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The 2019 Global Health Security Index (GHSI) and its implications for New Zealand and Pacific regional health security.

Abstract

It is important for all countries to secure themselves against infectious disease threats, including potential global catastrophic biological risks. The Global Health Security Index (GHSI), first published in 2019, is a comprehensive, objective assessment of health security capabilities across 195 States Parties to the International Health Regulations. The GHSI is a broader assessment than the World Health Organization Joint External Evaluation and emphasises public documentation of preparedness as well as sustainable capabilities. New Zealand scored 54/100 on the GHSI (35th in the world). But also worryingly, the range of scores for New Zealand's Pacific neighbours was 19.2-27.8, highlighting potential regional vulnerabilities. Clearly, the New Zealand Government needs to do more to ensure its own optimal preparedness for global biological threats, and document these preparations to assure the international community. But it should also provide additional overseas development assistance (bringing this assistance up to 0.7% of GNI as per UN recommendations) and work with Pacific Nations to enhance health security in the region.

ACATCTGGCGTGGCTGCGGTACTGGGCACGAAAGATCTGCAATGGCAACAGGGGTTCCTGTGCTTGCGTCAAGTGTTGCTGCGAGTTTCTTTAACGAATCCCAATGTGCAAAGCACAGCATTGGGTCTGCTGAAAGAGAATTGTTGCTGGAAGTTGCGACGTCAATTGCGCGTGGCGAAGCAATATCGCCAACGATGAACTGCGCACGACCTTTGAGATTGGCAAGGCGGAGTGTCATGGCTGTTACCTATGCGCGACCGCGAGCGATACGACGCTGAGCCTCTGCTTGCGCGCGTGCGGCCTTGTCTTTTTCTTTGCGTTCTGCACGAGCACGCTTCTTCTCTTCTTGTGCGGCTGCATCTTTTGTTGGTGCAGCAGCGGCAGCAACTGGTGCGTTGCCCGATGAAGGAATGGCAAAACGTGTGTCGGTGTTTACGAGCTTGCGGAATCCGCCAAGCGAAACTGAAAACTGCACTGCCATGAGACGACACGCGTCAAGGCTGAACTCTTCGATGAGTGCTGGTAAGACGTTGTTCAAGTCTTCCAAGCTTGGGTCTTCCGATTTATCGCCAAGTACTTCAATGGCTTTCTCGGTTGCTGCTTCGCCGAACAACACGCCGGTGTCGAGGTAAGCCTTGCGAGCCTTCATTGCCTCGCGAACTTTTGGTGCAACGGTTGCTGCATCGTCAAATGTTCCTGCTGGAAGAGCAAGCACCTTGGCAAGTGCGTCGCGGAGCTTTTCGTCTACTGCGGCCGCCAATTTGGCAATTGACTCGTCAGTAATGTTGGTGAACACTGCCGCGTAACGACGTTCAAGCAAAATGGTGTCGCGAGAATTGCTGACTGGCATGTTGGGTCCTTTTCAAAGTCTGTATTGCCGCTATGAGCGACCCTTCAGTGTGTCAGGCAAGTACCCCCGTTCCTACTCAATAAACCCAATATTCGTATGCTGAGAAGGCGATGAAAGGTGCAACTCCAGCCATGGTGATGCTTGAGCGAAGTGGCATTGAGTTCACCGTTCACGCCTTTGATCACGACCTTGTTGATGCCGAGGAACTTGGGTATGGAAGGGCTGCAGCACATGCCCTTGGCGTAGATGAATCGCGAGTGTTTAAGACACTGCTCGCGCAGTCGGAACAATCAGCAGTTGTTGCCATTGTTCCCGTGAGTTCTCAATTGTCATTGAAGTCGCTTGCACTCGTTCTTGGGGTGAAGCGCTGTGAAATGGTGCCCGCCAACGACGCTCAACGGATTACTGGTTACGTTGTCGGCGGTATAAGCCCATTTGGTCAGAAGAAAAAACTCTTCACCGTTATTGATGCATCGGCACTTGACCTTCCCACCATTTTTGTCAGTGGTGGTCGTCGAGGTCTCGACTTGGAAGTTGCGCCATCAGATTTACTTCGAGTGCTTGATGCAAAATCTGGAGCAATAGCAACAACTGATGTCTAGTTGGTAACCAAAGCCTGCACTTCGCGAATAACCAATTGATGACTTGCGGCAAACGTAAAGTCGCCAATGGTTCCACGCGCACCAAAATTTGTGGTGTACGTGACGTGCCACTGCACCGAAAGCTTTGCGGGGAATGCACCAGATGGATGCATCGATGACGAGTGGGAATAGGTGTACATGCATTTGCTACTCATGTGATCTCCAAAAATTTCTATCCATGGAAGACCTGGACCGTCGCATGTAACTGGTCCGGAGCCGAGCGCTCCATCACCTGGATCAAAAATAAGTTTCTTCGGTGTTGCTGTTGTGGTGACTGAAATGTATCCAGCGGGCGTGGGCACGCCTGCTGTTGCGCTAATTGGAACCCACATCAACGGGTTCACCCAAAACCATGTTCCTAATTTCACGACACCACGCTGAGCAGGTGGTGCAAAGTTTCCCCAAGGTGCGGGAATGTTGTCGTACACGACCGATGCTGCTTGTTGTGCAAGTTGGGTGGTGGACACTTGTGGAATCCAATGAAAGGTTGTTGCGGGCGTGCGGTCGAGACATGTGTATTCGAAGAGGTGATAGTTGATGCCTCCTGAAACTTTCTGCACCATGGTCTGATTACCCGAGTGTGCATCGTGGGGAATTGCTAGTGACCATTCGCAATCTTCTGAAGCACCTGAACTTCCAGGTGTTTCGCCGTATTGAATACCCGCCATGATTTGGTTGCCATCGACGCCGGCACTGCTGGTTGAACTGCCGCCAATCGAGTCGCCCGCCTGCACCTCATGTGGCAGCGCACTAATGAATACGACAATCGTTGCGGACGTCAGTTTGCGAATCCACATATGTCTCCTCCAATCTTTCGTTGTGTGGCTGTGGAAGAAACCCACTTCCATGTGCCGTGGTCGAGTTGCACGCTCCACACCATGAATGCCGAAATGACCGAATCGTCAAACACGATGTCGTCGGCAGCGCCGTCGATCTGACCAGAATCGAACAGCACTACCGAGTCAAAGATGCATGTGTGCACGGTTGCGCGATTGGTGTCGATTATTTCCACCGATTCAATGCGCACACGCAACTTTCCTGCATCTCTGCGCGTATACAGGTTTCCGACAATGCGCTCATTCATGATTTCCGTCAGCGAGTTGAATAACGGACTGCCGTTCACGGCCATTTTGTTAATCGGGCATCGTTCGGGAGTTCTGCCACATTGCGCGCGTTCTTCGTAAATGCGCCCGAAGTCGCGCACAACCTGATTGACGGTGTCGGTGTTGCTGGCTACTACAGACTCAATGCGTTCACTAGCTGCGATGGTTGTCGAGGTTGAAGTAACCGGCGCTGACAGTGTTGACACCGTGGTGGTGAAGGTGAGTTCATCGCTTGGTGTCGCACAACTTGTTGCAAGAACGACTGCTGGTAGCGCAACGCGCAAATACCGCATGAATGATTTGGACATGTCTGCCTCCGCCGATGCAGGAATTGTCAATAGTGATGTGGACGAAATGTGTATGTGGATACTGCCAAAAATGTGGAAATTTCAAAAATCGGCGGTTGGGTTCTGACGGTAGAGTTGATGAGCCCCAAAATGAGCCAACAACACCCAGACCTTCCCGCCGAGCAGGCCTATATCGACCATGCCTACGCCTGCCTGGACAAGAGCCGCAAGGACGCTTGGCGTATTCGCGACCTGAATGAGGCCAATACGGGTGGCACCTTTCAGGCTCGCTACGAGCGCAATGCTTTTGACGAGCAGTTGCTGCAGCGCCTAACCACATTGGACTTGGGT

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Citation:

Boyd M, Baker MG, Nelson C, Wilson N. (2020). The 2019 Global Health Security Index (GHSI) and its implications for New Zealand and Pacific regional health security. The New Zealand medical journal, 133(1516)